Hello all trusty followers of this blog! I have been extremely busy the last three years but they have all been spent mostly devoted to not just the Lord Ashley site but the entirety of St Giles Kussoe and its 12,000 acres.
I applied for graduate school to pursue a PhD in Anthropology to a few different universities and wound up going back to the University of South Carolina. I earned my Master’s degree there in 2004 and thanks to all of the new faculty (and even a new building for the Anthropology Department), it feels like a different department. My coursework started with the Fall 2015 semester and I’m happy to say that I just completed my two years of required classes and should be raised to Candidacy early this coming fall semester!
I went to USC to get much deeper into not just the Lord Ashley site but the First Earl of Shaftesbury and his relationship with John Locke. From this, the site is not the primary focus of my dissertation but just one important element of my research. I am exploring the ways enslaved Africans contributed to Carolina’s agricultural origins and I’m pursing this topic in ways no one has ever attempted before. From this, I hope to come to a better understanding of how plantations originated in Carolina. To address this research I am comparing the Lord Ashley site with three 1670s-era archaeological components at Charles Towne Landing. Rather than utilize just the artifacts we find, like ceramics, glass, nails, beads, etc., I am focusing on the archaeobotanical record at these sites.
I have not only been in school, I have been giving papers in many different places, conferences and venues. In July 2015 I attended the Shaftesbury Project in Dorset, England, where it was hosted by the 12th Earl of Shaftesbury at the Ashley Cooper ancestral home St Giles’s House in Wimborne. It was a very scholarly, very intense conference and I was lucky to present on our archaeology project! After the two-day scholars’s conference there was a Public Day on Saturday that featured two round table discussions and a fantastic landscape tour led by Suzannah Flemming.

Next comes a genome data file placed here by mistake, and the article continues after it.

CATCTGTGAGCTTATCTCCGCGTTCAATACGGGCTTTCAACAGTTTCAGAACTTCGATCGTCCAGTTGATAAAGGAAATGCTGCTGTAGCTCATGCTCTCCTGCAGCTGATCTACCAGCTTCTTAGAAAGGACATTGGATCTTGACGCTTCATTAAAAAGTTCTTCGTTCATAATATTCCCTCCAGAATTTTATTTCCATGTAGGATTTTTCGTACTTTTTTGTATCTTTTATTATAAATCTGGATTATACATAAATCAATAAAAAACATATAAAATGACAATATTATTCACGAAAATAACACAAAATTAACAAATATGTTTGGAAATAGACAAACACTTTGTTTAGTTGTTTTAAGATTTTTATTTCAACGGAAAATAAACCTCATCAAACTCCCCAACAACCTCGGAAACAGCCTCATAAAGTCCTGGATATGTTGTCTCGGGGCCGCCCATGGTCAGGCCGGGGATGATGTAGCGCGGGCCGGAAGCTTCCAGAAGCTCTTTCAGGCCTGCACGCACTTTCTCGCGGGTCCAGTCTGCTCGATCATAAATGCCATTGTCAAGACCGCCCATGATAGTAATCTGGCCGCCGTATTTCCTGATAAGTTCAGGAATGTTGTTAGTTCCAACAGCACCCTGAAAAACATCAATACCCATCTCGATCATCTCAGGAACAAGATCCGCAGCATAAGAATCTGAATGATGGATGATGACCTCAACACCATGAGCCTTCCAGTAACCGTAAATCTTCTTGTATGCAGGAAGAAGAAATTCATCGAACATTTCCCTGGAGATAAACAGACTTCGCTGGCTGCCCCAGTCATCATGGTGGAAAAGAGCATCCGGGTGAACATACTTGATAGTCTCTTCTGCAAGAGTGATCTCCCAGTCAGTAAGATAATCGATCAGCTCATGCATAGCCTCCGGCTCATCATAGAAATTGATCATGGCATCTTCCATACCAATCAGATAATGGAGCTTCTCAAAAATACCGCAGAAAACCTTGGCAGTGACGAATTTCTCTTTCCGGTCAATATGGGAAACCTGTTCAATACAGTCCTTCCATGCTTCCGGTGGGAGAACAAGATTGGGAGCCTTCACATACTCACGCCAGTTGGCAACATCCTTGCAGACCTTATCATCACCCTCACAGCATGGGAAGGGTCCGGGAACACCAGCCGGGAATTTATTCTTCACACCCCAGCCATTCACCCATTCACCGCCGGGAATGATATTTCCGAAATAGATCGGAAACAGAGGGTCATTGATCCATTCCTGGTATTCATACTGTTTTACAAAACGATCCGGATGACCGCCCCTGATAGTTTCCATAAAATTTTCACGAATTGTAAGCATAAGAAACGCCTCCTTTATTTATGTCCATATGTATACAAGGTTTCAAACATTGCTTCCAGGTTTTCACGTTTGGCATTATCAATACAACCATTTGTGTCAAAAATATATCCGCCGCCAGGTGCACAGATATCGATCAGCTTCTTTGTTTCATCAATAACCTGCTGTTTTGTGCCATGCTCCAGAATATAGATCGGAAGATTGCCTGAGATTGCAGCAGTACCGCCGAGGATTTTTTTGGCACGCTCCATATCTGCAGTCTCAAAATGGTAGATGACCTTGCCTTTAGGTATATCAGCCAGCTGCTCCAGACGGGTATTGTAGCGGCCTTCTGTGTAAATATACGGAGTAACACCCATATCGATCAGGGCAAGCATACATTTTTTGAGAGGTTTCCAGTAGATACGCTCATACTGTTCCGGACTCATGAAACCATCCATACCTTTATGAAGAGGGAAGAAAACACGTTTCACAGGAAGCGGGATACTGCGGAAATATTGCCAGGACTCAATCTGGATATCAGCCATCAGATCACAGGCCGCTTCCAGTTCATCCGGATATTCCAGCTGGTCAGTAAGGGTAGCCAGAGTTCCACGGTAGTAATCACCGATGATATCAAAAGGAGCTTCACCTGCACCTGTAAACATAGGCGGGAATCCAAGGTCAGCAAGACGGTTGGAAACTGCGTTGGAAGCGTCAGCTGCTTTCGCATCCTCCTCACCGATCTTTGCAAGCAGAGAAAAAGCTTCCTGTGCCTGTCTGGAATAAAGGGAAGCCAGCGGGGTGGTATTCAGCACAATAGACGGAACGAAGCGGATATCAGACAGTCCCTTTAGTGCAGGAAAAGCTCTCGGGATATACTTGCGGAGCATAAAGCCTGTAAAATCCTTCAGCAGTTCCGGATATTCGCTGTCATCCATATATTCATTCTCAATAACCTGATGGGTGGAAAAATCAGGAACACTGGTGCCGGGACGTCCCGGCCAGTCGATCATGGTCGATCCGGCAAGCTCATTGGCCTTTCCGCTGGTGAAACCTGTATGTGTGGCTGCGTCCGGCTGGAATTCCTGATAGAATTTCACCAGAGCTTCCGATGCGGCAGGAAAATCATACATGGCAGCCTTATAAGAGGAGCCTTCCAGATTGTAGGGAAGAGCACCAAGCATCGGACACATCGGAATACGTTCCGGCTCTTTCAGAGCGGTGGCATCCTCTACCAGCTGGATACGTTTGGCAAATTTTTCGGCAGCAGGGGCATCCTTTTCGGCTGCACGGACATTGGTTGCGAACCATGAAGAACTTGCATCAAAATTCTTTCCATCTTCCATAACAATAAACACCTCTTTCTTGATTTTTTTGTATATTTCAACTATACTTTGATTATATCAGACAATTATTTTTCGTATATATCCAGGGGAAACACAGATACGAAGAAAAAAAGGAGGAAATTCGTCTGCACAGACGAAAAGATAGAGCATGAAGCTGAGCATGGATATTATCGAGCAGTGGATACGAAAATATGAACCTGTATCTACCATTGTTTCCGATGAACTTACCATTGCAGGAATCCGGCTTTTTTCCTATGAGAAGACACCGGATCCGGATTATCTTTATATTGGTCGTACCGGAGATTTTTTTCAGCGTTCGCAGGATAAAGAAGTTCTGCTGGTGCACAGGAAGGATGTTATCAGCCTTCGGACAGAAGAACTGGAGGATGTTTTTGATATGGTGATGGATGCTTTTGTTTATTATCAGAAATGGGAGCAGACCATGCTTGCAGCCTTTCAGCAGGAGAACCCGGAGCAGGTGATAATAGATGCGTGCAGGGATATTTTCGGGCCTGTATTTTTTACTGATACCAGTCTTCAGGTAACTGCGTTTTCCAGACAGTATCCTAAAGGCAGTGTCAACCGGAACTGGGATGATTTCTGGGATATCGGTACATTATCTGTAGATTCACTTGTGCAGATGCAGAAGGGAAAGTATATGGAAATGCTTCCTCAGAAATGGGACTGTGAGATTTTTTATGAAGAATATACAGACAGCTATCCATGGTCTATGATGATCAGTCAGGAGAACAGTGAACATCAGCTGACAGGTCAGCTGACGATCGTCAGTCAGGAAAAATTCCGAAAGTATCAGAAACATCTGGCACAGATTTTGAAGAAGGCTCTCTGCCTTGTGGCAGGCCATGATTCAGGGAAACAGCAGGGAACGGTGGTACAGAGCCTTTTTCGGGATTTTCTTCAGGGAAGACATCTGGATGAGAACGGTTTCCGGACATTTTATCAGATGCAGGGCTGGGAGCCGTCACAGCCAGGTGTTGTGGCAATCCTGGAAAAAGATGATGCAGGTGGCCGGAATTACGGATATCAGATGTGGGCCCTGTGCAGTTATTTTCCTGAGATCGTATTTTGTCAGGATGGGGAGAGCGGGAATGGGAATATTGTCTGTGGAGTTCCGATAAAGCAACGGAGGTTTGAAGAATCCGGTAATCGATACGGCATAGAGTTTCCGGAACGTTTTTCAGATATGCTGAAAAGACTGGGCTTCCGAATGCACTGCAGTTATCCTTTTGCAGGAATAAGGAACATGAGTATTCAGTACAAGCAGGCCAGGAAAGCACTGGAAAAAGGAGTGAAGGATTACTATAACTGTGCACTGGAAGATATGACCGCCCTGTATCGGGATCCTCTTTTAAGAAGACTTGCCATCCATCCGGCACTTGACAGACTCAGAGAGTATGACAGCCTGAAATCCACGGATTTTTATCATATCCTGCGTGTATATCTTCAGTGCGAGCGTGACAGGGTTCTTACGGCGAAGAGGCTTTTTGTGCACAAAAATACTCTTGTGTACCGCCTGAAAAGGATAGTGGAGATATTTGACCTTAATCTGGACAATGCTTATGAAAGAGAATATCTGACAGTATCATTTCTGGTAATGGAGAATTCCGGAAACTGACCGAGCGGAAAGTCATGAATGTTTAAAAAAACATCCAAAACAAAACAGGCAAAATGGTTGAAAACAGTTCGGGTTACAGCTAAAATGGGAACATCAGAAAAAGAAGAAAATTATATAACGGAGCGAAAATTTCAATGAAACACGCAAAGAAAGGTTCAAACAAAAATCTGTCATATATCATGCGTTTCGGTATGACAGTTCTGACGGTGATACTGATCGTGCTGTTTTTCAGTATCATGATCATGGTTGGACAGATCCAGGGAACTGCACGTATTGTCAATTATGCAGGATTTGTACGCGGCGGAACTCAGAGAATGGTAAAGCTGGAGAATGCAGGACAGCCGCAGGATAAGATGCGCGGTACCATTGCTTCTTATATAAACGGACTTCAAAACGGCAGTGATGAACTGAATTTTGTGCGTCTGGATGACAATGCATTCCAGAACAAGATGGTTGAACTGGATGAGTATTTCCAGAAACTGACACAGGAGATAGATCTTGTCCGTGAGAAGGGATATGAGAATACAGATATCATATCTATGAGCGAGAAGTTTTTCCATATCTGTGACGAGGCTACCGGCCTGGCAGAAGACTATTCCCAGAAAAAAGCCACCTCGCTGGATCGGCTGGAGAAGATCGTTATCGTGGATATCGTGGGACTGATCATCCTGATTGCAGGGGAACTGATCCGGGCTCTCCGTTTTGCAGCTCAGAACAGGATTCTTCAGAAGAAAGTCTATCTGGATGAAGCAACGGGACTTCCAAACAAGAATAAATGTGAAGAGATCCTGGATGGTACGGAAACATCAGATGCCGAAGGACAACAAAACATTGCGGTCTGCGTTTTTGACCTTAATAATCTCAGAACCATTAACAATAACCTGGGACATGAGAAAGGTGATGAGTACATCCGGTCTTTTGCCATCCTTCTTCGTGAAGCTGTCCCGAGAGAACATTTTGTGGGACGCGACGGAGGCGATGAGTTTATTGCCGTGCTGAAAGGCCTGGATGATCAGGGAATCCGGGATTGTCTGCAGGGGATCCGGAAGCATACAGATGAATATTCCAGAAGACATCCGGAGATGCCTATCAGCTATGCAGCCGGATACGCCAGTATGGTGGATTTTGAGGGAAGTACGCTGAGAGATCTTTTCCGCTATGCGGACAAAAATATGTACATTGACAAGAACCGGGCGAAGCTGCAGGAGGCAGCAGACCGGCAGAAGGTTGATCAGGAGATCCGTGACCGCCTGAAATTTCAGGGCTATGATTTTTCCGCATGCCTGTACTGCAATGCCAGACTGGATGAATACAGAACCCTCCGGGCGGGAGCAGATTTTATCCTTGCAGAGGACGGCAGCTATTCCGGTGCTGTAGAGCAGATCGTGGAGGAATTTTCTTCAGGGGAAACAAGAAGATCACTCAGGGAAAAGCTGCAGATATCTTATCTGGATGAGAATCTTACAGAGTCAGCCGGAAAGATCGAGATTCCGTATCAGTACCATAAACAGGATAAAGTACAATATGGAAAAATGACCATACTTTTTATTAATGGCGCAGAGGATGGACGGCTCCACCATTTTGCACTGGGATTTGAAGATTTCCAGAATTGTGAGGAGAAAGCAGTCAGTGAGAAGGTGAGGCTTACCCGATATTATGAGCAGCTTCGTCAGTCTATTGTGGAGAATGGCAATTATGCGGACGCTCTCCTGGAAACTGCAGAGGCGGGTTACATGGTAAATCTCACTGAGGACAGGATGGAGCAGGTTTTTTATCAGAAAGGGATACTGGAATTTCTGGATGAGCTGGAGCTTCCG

Conference attendees stayed in Cranborne Chase, which was a large property the First Earl owned just outside of Wimborne in the 1670s (how fitting). We stayed in the town center of Cranborne in an inn that was built in, you guessed it, 1670! I couldn’t help but imagine the people during that long-ago decade traversing the streets I walked while there, all living under and working for Lord Shaftesbury. It was really cool knowing that I was sleeping in an inn that was serving its first patrons at literally the same time our first Carolinians landed at Albemarle Point and made it their home.
The conference ended with myself and a few other presenters walking the mile from St Giles’s House to the fabled Philosopher’s Tower where the Third Earl of Shaftesbury spent much time philosophizing and gathering the ideas that produced one of the most important documents of the Enlightenment and for Philosophy in general: Characteristicks of Men, Manners, Opinions, Times. Although we did not get to go into this legendary tower, it was unreal standing below it and seeing the Shaftesbury family crest embossed on its outside wall.